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1. Overview

In this quick tutorial, we’ll learn the differences between CompletableFuture and Mono from Project Reactor in Java. We’ll focus on how they handle asynchronous tasks and the execution that occurs to accomplish those tasks.

Let’s start by looking at CompletableFuture.

2. Understanding CompletableFuture

Introduced in Java 8, CompletableFuture builds upon the previous Future class and provides a way to run code asynchronously. In short, it improves asynchronous programming and simplifies working with threads.

Moreover, we can create a chain of computations with methods like thenApply(), thenAccept(), and thenCompose() to coordinate our asynchronous tasks.

While CompletableFuture is asynchronous, meaning the main thread continues executing other tasks without waiting for the completion of the current operation, it isn’t fully non-blocking. A long-running operation can block the thread executing it:

CompletableFuture completableFuture = CompletableFuture.supplyAsync(() -> {
    try {
    } catch (InterruptedException e) {
    return "Finished completableFuture";

Above, we’re simulating a long operation with the sleep() method from the Thread class. If not defined, supplyAsnc() will use ForkJoinPool and assign a thread to run the anonymous lambda function, and this thread gets blocked by the sleep() method.

Moreover, calling the get() method in the CompletableFuture instance before it completes the operation blocks the main thread:

try {
    completableFuture.get(); // This blocks the main thread
} catch (InterruptedException | ExecutionException e) {

To avoid such occurrences, we can handle the CompletableFuture completion manually using the completeExceptionally() or complete() methods in the callback pattern. For example, suppose we have a function that we want to run without blocking the main thread, and then, we want to handle the future when it fails and when it completes successfully:

public void myAsyncCall(String param, BiConsumer<String, Throwable> callback) {
    new Thread(() -> {
        try {
            callback.accept("Response from API with param: " + param, null);
        } catch (InterruptedException e) {
            callback.accept(null, e);

Then, we use this function to create a CompletableFuture:

public CompletableFuture<String> nonBlockingApiCall(String param) {
    CompletableFuture<String> completableFuture = new CompletableFuture<>();
    myAsyncCall(param, (result, error) -> {
        if (error != null) {
        } else {
    return completableFuture;

There’s an alternative and a more reactive way to handle the same operation, as we’ll see next.

3. Comparing Mono With CompletableFuture

The Mono class from Project Reactor uses reactive principles. Unlike CompletableFuture, Mono is designed to support concurrency with less overhead.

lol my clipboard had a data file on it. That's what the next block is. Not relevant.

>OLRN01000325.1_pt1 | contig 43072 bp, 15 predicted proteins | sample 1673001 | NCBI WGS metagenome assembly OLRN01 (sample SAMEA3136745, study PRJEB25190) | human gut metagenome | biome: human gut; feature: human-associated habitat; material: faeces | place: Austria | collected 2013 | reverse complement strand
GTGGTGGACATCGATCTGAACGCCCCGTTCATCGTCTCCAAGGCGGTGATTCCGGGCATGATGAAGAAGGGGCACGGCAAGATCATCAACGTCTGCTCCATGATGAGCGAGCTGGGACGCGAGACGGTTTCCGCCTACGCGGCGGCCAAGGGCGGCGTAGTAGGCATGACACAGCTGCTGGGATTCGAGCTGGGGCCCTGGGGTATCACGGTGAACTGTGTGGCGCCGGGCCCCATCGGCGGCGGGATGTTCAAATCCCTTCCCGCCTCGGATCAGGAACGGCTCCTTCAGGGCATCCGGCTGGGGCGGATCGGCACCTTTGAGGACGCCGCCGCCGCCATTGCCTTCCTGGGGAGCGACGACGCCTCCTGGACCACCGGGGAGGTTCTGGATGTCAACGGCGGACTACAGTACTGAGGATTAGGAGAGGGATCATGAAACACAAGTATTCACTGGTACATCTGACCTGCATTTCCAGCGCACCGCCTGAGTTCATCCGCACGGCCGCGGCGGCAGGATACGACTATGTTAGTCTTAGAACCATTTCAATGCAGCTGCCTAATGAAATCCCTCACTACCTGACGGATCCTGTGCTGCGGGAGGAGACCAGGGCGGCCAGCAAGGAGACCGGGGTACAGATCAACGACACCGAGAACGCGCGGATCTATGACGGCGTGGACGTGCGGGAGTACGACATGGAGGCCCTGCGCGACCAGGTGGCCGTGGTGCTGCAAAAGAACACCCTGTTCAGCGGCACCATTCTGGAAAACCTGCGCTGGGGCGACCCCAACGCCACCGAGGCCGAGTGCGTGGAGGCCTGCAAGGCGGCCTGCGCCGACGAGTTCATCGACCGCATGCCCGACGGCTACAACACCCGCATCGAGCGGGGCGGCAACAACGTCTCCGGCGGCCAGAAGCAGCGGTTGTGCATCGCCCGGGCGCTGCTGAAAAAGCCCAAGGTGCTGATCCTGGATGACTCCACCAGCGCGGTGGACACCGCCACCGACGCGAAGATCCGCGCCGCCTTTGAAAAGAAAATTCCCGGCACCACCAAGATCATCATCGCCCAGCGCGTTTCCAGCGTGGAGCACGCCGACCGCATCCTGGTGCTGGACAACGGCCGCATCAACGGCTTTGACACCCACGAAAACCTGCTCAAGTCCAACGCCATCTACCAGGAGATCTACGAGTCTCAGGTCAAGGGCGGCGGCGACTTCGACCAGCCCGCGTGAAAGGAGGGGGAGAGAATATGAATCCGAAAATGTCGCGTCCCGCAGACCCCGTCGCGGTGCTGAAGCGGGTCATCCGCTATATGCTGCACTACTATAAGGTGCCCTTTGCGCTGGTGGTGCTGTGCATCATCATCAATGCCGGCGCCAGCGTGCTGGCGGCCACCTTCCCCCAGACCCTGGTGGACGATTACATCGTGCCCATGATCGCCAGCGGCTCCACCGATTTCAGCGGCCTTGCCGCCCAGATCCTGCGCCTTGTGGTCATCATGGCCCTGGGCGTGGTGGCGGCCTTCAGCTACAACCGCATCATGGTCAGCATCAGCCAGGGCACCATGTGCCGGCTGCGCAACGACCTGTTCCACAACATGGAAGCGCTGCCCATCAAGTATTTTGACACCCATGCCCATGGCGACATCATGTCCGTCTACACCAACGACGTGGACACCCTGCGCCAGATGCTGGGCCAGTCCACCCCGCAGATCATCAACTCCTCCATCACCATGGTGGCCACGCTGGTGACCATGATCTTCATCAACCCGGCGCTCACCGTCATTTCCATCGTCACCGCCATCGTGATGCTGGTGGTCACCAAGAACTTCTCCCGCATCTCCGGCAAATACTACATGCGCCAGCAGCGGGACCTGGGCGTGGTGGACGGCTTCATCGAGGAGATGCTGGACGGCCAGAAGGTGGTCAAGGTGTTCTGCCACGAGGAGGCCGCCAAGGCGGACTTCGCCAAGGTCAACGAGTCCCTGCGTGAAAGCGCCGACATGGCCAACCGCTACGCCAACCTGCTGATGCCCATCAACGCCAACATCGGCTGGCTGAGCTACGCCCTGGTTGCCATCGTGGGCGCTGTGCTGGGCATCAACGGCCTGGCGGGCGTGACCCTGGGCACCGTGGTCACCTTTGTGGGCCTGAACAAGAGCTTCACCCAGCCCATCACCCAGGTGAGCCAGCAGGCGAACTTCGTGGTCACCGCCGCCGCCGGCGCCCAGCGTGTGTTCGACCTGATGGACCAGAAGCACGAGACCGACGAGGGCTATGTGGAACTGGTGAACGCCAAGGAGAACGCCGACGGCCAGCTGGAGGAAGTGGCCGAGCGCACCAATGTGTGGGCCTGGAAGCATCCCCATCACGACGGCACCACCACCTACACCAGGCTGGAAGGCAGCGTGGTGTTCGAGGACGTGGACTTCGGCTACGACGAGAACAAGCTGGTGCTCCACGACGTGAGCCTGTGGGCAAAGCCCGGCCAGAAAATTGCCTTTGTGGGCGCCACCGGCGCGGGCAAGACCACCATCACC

Additionally, Mono is lazy compared to the eager execution of the CompletableFuture, meaning that our application won’t consume resources unless we subscribe to Mono:

Mono<String> reactiveMono = Mono.fromCallable(() -> {
    Thread.sleep(1000); // Simulate some computation
    return "Reactive Data";


Above, we’re creating a Mono object using the fromCallable() method and providing the blocking operation as a supplier. Then, we delegate the operation, using the subscribeOn() method, to a separate thread.

Schedulers.boundedElastic() is similar to a cached thread pool but with a limit on the maximum number of threads. This ensures the main thread remains non-blocking. The only way to block the main thread is forcefully call the block() method. This method waits for the completion, successful or not, of the Mono instance.

Then, to run the reactive pipeline, we use subscribe() to subscribe the outcome of the Mono object to println() using method reference.

The Mono class is very flexible and provides a set of operators to transform and combine other Mono objects descriptively. It also supports backpressure to prevent the application from eating up all the resources.

4. Conclusion

In this quick article, we compared CompletableFuture with the Mono class from Project Reactor. First, we described how CompletableFuture can run an asynchronous task. Then, we showed that, if configured incorrectly, it can block the thread it’s working on as well as the main thread. Finally, we showed how to run an asynchronous operation in a reactive way using Mono.

As always, we can find the complete code over on GitHub.

Course – LS – All
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Get started with Spring Boot and with core Spring, through the Learn Spring course:


res – Junit (guide) (cat=Reactive)
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